"Yes, you may sit down," said the scrawny man, nearly hidden by the huge desk. "Let me see your profile. Yes, you're a good type. We have many women your type and your age range.

"Come back in a year."

I was not seated long enough to cross my legs.

I had finally lost the 28 pounds remaining from pregnancy. I was feeling good. I was buying clothes, size 10 in cheap brands, which means I could squeeze into a 6 if I could afford better stuff. So when a friend suggested I try to become a fashion model, I was intrigued.

The population is aging, she told me over salad. The world needs senior models, she said, as we sipped black coffee. She's 46 and has been modeling for three months. Her life has improved drastically, her husband's interest has been rekindled. Try it, she said in the ladies room. What have you got to lose?

On the other hand, could I actually earn bucks from my body without doing something illegal or self-destructive, like surrogate mothering? Me, the perennially overweight girl-next-door?

From the Yellow Pages and classifieds, I selected three agencies. Receptionists wanted to know my height. I wanted to know if a 44-year-old who's never modeled should hang it up immediately. All three agencies scheduled appointments to look me over.

My husband Ed, who fell in love with a larger me, is ecstatic. I'm dialing modeling agencies, and he's worried they won't let him come to Aruba on a fashion shoot. He's acquiring the lingo.

Ed calls me his model -- his model airplane.

Then there's the voice of reality. My college roommate (with whom I used to swap clothes), signed with the Ford agency. She, too, got a late start -- at age 26. She acknowledged a demand for senior models but said most of them have been in the business since they were junior models and have good cheekbones. "You'll be pushing hemorrhoid products and refrigerators, of course."

For days before my first appointment I'd been telling myself that since I had nothing at stake, I wouldn't feel crushed if they turned me down. I didn't believe myself.

The agency is in a small suburban office building, and at 8 p.m. there's no one around but janitors. Plus two leggy blonds in the agency's reception area.

"Patricia, please," I say in my attractive voice. "Your name?" ask the blonds. They give me a clipboard with mimeographed inquisition. I write my name, address, age, marital status, height. They want to know what I weigh.

Honesty here is a milestone. For years, at the beginning of each ski season, I lied about my weight when getting bindings adjusted, even though weight determines how bindings will release if you fall, and I was risking my own limbs. Finally, rather than lie again, I just quit skiing.

I check boxes indicating my willingness to learn about posture and makeup. I leave blank the spaces demanding an account of my most serious flaws. I return the clipboard to the blonds, who give me a newsletter to read. In a few minutes, blond No. 1 takes me into an office, hides behind a desk, and offers me a chair.

We talk for 10 minutes. I'm alternately curious and defensive. She talks of runway training and composite photos. She says there are two types of models: fashion, which is mostly in New York, and commercial, which includes me "at least by virtue of your age." She makes no reference to airplanes.

She says people identify with models. She says I'm prettier than the average woman my age. I ask if she would tell me honestly if I were not. She says no.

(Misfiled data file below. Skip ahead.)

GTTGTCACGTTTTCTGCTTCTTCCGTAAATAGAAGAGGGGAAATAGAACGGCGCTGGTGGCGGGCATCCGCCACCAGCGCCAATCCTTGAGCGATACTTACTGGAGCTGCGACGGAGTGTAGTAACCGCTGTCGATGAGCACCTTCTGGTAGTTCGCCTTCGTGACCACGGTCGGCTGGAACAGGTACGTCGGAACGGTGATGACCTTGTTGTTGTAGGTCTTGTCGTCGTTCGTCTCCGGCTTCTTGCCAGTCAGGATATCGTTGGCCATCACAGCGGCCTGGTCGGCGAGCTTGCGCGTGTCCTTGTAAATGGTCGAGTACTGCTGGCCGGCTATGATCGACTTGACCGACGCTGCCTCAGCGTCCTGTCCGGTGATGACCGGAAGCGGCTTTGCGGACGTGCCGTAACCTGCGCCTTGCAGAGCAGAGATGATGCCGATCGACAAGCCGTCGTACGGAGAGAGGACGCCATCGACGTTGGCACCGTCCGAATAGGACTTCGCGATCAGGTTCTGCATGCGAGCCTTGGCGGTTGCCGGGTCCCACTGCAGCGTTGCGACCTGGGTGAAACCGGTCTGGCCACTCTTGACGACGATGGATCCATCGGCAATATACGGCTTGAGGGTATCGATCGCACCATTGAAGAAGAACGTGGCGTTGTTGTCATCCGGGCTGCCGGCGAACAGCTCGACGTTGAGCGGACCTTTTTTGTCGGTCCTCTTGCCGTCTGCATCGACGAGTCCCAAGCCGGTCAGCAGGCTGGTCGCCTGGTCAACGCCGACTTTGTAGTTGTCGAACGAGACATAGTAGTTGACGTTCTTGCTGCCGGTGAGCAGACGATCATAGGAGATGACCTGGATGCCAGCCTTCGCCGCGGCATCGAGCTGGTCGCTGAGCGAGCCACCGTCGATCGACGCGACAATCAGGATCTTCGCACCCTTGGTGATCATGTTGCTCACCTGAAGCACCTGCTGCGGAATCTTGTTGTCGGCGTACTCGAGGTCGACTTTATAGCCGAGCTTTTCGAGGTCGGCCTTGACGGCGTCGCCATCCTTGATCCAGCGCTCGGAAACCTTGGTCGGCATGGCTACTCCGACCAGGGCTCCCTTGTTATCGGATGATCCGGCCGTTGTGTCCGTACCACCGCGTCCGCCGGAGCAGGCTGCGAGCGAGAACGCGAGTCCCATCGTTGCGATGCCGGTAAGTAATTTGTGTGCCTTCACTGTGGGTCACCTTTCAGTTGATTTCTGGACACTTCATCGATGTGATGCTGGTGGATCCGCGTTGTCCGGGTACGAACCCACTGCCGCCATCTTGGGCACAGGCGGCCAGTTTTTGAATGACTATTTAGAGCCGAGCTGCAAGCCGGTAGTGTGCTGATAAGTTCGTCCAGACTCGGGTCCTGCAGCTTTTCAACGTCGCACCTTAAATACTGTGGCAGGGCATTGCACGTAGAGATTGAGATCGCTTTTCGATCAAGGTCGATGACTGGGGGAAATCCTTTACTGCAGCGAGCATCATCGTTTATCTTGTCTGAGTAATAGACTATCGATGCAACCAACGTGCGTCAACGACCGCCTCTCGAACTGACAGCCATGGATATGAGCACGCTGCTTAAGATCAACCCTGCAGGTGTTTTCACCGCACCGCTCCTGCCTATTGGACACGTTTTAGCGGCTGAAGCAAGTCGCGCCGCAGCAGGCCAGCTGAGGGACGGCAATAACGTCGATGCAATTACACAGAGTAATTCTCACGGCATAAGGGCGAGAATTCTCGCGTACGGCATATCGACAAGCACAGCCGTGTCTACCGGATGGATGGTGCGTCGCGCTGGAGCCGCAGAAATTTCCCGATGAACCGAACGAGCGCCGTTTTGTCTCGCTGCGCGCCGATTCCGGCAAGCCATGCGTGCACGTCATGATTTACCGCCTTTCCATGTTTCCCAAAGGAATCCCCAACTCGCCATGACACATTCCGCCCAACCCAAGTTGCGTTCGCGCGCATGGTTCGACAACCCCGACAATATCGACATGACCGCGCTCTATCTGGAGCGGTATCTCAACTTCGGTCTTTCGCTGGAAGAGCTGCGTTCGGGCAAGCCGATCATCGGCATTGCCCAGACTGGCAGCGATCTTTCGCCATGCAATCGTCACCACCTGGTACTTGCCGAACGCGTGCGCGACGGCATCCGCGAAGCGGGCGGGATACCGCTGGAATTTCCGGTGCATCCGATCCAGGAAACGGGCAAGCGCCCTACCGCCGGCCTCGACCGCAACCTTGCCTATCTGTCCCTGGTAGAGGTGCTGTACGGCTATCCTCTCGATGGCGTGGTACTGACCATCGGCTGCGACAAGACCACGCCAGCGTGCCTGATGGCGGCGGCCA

"But you wouldn't have been here this long," she explains. There are few commercial modeling opportunities for old ladies, even old thin ladies. As she escorts me out, she apologizes for Patricia's absence. "Patricia was in a serious car accident last night."

On the first Friday morning of the month, another agency holds "open call" for never-evers in their office in a downtown Philadelphia high-rise. Having been scrutinized once, I'm much more laid back.

There are three women in the office, all jazzy blond. One of them is a vision. She's early twenties and has nice features buried under layers of makeup. Her body should be as covered as her face. She's wearing a denim skirt, slit to way above the imagination, a metal-studded polyester-and-denim cowgirl blouse, and denim spike heels. And hair teased to a bouffant twice as wide as her face. I'm feeling like a 747.

To cut the tension and assess the competition, I try to make conversation. This blond, who has done runway modeling, sits near her plain girlfriend. I sympathize. I asked my friend Marie to try modeling with me. Marie said she could never do it unless there was a need for adult women with their thumbs in their mouths. But this blond's friend is there, not as a model and not as moral support, but because blond couldn't find her way into the city alone.

Portfolio in hand, she wobbles into the corner office and closes the door. She's gone for 10 minutes, then comes out, all smiles, and tells the blond receptionist Mr. Maroni wants her to fill in an application and make an appointment next week.

My turn. I'm in there barely long enough to sit, he admires my profile and tells me to come again in a year. Nice.

For reasons that are still unclear, I go to the third agency. It's a rainy Monday, and I'm dressed in black and feeling blue.

Again a blond greets me, but a blond with character and brain cells. The agency hired her to expand their commercial business. She wants me.

Pause. Let it sink in. She wants me, aging mother of young men, to model. Send photos.

Fortunately I never mention this self-indulgent fantasy to friends. Two weeks later, my photos arrive in the mailbox with a note saying the agency changed its mind.

All is not lost. I'll call the Smithsonian's Air and Space Museum. Maybe they need an extra airplane.